I have been presenting a variety of Philip monogram half reales and comparing them, but that is just a very basic beginning and I will never develop an extensive catalog, yet I find the comparisons interesting and enjoyable.

I found a very good web site on coin varieties.  Here are a few dates to remember.

1909 is the beginning of the modern minting process.  Prior to 1909 a partial hubbing process was utilized by the U.S. Mint. This process left the date and mintmark to be hand punched into each working die. 1909 saw for the first time, the date engraved into the master die, so that every working hub and working die carried the same date positioning. Mintmarks, however, were still applied to the working dies by hand as each branch mint had a need for dies.

1985 is when the mint began punching mintmarks into the master die.

1986 is when the mint began using a single squeeze hubbing process.

In 1990 the mint began punching the mintmark into the master die for cent and nickel coins.

In 1991 they began punching the mintmark into the master die for other denominations.

Here is the link for more about watershed dates.

http://www.varietyvista.com/Watershead%20Dates.htm

The same web site provides a long detailed list of specific die varieties.

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We're still having some nice big tides on the Treasure Coast.  The surf is still small too, but will pick up just a little tomorrow.

Happy hunting,
TreasureGuide@comcast.net

Monday, July 16, 2018

7/16/18 Report - More On Tokens. Cape Canaveral Area Shipwreck Awarded to France. Tales and Curses of Northwest Florida.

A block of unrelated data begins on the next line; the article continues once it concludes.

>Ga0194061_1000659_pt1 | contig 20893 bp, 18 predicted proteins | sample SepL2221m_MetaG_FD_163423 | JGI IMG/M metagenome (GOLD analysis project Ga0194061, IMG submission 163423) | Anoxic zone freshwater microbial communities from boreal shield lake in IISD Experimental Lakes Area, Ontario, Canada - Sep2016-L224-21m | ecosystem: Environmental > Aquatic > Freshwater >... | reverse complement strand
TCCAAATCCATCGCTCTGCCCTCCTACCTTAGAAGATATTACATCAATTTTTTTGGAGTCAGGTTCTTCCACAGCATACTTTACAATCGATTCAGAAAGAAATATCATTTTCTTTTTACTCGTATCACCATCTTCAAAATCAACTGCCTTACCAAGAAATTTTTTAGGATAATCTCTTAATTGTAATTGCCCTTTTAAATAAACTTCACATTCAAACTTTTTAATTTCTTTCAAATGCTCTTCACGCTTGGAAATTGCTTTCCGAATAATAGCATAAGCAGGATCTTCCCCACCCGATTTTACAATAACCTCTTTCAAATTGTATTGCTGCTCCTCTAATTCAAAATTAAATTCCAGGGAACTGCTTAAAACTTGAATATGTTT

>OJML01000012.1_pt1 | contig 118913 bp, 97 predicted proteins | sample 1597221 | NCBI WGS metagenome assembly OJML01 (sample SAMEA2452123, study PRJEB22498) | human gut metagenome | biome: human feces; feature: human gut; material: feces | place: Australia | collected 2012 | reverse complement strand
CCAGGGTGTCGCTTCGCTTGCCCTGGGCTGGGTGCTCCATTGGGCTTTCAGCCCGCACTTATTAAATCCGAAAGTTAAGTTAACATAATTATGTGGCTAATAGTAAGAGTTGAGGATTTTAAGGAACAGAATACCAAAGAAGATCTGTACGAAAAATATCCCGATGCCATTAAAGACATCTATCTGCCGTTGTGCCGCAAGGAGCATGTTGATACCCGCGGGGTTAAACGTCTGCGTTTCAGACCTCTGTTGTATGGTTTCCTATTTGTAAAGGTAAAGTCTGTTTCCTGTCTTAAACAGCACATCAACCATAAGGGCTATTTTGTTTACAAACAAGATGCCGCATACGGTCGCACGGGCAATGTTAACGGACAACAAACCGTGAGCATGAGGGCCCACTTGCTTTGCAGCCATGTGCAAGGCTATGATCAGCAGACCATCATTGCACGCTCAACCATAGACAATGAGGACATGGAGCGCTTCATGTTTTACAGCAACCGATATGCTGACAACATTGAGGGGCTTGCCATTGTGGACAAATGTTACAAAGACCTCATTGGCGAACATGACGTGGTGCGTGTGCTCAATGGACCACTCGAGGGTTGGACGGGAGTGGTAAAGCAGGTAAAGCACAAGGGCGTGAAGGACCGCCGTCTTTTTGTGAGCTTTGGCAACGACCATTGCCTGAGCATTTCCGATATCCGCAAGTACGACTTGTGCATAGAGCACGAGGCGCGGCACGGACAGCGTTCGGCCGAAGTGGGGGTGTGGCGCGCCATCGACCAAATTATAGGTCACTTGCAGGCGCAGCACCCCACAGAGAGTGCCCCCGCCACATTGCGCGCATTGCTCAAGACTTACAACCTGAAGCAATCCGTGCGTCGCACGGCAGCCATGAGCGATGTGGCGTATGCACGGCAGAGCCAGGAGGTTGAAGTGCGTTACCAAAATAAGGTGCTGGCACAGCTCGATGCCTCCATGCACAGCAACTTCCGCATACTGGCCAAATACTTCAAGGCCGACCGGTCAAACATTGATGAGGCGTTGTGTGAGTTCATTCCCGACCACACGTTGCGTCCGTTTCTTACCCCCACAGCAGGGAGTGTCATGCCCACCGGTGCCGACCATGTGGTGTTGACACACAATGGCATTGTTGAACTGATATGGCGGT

Written by the TreasureGuide for the exclusive use of treasurebeachesreport.blogspot.com.

Token Find.
Can you read what this says.  Take a shot at it. 

I'll get back to that later.

Before I get into that, the mystery token that I posted yesterday has the top of a naked lady on the front, along with the words Complete Reading, and the bottom of a lady is on the back with the words Your Best Source For Supplies.  Has anybody figured out the purpose or meaning of that?

Complete Reading is the name of a comprehensive reading curriculum for first graders, but I don't think it could possibly have anything to do with that.

Could it be referring to a psychic reading?  But why then would it be the best source for supplies.  I think it is a cover for something else, though I am far from sure.  I hope someone can come up with the answer.

What do you think the token shown at the top of the post is about?  Do you think it says RNIES LACE?  If you thought that is what it says, you are not alone.  A lot of people read it that way.   Back up and take another look.  It says Arnies Place.  That is a good illustration of the figure-ground problem in the psychology of perception.  

So what is Arnies Place?  Below is an excerpt from a web site about Arnies Place.

Welcome to Arnie's Place - Where the History is almost as Entertaining as the Games!

If you lived in Fairfield County between 1981 and 1983, you probably remember Arnie's Place more for the battle to open the arcade than for the arcade itself.  Built at 1365 Post Road East, in Westport, Arnie's Place became the premier arcade of Fairfield County, but not before a long battle with the Town of Westport that escalated to the Supreme Court of Connecticut multiple times.   This history is very incomplete, but gives you a taste of Arnie Kaye, the Town of Westport and the background behind one of Arnie's most famous publicity stunts...

Below is a photo of the arcade.